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PBS Documentary Celebrates 75th Anniversary of USO

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The new documentary USO—For the Troops, a history of the service organization born during World War II that continues to deliver touches of home to active-duty troops around the world, premieres Monday, November 7, on PBS.

The film weaves its history around footage of a contemporary USO tour starring country singer and US Army veteran Craig Morgan, NFL player (and son of a US Army sergeant) Charles Tillman, Miss America 2016 Betty Cantrell, and others. Archival sequences tell the story of the USO’s famed Hollywood Canteen, which The National WWII Museum salutes in its entertainment venue BB’s Stage Door Canteen, and, of course, the decades of service to the USO by Bob Hope, subject of an array of upcoming projects at the Museum.

Here’s an edited email Q&A interview with filmmaker Peter Schnall:

Q: How was this project born? Was it the 75th anniversary of the USO that sparked the film? A piece of footage? A personal connection to a war or the USO?

A: Back in the fall of 2015, I had been reading a story about Bob Hope and his USO tours during the Vietnam War. The article mentioned that the USO would be celebrating its 75th anniversary the following year. My company, Partisan Pictures, reached out to the USO and asked if they would be interested in participating in a documentary program that not only looked back at their long and fascinating history, but also spoke to the changes and ongoing work they were providing to the men and women of the Armed Forces—both here at home and overseas.

Partisan Pictures has a long and successful working relationship with the US armed forces. Our shows about Air Force One, Marine One, and other Department of Defense projects have given me incredible access to our nation’s military and a chance to meet, film, and capture the work of the men and women who serve. I don’t come from a military family, so my time with the military has been quite an extraordinary journey.  Actually, it’s been a real honor.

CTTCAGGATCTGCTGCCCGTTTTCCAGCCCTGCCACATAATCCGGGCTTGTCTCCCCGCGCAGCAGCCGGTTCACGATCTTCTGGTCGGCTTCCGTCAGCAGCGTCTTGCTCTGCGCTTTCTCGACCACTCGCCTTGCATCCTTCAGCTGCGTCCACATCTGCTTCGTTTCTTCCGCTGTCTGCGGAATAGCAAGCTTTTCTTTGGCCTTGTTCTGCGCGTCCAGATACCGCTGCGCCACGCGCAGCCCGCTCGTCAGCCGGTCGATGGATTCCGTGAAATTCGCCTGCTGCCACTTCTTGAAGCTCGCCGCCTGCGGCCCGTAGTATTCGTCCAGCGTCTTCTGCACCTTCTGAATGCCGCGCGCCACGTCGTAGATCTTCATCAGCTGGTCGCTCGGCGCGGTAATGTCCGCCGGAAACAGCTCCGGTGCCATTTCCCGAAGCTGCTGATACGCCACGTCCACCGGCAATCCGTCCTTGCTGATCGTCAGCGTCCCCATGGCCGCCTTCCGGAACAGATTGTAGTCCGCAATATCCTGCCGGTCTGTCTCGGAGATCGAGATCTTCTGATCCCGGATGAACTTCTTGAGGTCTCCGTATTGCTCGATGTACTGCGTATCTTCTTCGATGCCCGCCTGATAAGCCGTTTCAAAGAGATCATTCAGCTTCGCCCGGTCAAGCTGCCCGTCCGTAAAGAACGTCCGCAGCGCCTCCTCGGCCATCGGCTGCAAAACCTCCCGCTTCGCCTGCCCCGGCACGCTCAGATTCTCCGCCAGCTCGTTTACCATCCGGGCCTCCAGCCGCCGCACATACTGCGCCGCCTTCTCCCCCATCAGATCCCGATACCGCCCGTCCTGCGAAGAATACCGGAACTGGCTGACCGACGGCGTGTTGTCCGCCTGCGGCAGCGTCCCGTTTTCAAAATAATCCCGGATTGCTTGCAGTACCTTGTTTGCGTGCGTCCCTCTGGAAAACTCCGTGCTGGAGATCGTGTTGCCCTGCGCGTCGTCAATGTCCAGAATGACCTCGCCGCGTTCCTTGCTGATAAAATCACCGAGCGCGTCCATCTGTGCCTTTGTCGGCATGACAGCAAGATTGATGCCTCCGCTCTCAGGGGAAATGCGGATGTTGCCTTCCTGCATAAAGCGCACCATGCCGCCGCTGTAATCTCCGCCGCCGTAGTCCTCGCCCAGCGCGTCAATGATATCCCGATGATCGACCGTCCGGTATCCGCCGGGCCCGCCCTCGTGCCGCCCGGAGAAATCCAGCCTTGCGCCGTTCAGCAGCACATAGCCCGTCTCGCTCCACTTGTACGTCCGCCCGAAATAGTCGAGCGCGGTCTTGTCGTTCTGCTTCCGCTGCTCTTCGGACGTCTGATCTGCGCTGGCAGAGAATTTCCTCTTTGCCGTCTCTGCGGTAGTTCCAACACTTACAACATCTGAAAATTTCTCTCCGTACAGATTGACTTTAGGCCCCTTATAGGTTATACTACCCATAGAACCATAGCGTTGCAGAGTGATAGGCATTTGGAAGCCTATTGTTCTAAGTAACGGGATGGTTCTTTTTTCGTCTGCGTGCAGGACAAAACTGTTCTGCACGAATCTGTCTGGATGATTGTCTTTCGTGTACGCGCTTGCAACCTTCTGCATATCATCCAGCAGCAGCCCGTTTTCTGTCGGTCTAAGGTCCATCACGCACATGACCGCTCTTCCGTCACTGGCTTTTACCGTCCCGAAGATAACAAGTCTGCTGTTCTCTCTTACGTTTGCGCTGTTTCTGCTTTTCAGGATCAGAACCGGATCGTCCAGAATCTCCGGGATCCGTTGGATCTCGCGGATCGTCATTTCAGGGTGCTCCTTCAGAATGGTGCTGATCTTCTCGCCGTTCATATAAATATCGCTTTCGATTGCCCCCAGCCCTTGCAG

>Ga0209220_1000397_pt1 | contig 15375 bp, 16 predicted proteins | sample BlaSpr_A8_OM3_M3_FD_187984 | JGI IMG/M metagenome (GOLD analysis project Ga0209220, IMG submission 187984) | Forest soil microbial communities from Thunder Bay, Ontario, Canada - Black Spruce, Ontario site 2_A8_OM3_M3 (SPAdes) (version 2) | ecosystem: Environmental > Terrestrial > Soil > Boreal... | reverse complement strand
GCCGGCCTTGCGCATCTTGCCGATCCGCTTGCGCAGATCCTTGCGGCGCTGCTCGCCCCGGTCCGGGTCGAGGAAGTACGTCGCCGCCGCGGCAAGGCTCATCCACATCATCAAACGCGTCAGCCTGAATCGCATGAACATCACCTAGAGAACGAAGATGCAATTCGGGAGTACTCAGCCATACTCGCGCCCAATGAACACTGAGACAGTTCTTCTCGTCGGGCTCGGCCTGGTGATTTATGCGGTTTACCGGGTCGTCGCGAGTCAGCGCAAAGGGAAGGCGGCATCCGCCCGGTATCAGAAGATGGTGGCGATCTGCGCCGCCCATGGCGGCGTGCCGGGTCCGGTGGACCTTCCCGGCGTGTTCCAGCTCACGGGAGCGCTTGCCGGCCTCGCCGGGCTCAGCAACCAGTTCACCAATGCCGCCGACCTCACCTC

Partisan Pictures reached out immediately to PBS as the broadcaster for the one-hour USO program. We have produced many programs for PBS and more importantly PBS has a multiplatform initiative—Stories of Service—that unites powerful stories and conversations around one of our country’s most resilient communities: our military veterans.

Johnson & Johnson, a long time supporter of the USO, became the corporate sponsor for the PBS special.

When did the structure—editing the history around the contemporary tour—reveal itself? What are the strengths to that approach? What was it like following a modern USO tour?

From the very beginning, we knew that we wanted to journey with the USO on one of its present-day tours and have this become a key element and story thread throughout our show. Luckily for us, the USO was still in the planning stages for its annual Vice Chairman’s Tour.  Once permission was granted from the Department of Defense, we began to design our story line with the idea that the present-day tour would be interwoven with the stories from the 75-year history of the USO. Using contemporary events and stories as a way to connect to the past is a very exciting way to bring history to life for today’s audience—particularly younger viewers.

Traveling with a USO tour and the vice chairman of the Chiefs of Staff around the globe in the belly of an Air Force C-17 transport plane is truly the only way to travel! Our tour stopped in seven countries in just eight days—including an afternoon stop in Baghdad. For the entertainers, it was a chance to bring a little bit of  “home” to the troops stationed overseas and on the front lines of America’s current battlefields.

For me and my small film crew of three, it was a rare opportunity to witness and capture some very extraordinary moments between the servicemen and servicewomen, many of whom are on their second or third tour of duty, and the entertainers with the USO.

One of the gently provocative things about the film is how it spotlights recent USO supporters of varying political backgrounds without judgment. It’s especially poignant given the sequence about the political divides of the Vietnam era. What is the difference between Vietnam and more recent, equally controversial, conflicts—at least as it pertains to USO-tour participation?